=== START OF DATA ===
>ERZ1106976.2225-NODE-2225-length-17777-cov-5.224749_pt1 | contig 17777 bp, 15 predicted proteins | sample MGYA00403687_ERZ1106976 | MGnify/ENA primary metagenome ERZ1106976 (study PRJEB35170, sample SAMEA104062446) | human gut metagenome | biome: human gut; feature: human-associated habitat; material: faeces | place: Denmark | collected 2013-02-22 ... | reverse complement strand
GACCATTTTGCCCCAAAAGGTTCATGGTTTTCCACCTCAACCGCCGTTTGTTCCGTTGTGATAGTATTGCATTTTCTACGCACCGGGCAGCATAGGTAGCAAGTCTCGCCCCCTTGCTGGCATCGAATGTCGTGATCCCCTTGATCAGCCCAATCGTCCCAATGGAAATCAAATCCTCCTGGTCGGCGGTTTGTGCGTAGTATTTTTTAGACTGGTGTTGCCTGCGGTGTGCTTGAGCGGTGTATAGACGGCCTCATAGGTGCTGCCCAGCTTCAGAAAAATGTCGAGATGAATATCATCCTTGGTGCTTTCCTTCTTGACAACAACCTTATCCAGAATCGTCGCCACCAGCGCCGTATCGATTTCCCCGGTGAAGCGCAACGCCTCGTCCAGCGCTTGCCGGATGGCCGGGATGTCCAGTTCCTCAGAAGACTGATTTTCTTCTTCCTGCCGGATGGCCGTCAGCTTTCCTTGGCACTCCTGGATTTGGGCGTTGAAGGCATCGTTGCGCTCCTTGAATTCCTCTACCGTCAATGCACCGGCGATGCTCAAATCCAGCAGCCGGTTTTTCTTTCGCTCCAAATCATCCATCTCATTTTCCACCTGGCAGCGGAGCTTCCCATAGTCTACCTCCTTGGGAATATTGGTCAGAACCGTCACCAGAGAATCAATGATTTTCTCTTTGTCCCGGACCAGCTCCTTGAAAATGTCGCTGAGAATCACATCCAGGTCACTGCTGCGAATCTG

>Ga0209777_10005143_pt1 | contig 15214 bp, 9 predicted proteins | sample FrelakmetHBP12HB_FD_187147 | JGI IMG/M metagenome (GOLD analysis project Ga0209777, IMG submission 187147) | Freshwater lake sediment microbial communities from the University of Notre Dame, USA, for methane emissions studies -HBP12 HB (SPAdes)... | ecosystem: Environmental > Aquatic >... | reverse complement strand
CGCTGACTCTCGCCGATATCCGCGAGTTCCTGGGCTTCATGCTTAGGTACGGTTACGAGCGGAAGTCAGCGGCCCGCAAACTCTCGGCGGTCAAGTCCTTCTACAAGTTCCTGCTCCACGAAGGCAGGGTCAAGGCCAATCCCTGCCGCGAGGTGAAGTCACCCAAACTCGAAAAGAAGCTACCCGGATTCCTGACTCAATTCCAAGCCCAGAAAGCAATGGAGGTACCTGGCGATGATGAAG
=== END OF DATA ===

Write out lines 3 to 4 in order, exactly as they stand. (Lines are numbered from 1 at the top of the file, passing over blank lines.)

>Ga0209777_10005143_pt1 | contig 15214 bp, 9 predicted proteins | sample FrelakmetHBP12HB_FD_187147 | JGI IMG/M metagenome (GOLD analysis project Ga0209777, IMG submission 187147) | Freshwater lake sediment microbial communities from the University of Notre Dame, USA, for methane emissions studies -HBP12 HB (SPAdes)... | ecosystem: Environmental > Aquatic >... | reverse complement strand
CGCTGACTCTCGCCGATATCCGCGAGTTCCTGGGCTTCATGCTTAGGTACGGTTACGAGCGGAAGTCAGCGGCCCGCAAACTCTCGGCGGTCAAGTCCTTCTACAAGTTCCTGCTCCACGAAGGCAGGGTCAAGGCCAATCCCTGCCGCGAGGTGAAGTCACCCAAACTCGAAAAGAAGCTACCCGGATTCCTGACTCAATTCCAAGCCCAGAAAGCAATGGAGGTACCTGGCGATGATGAAG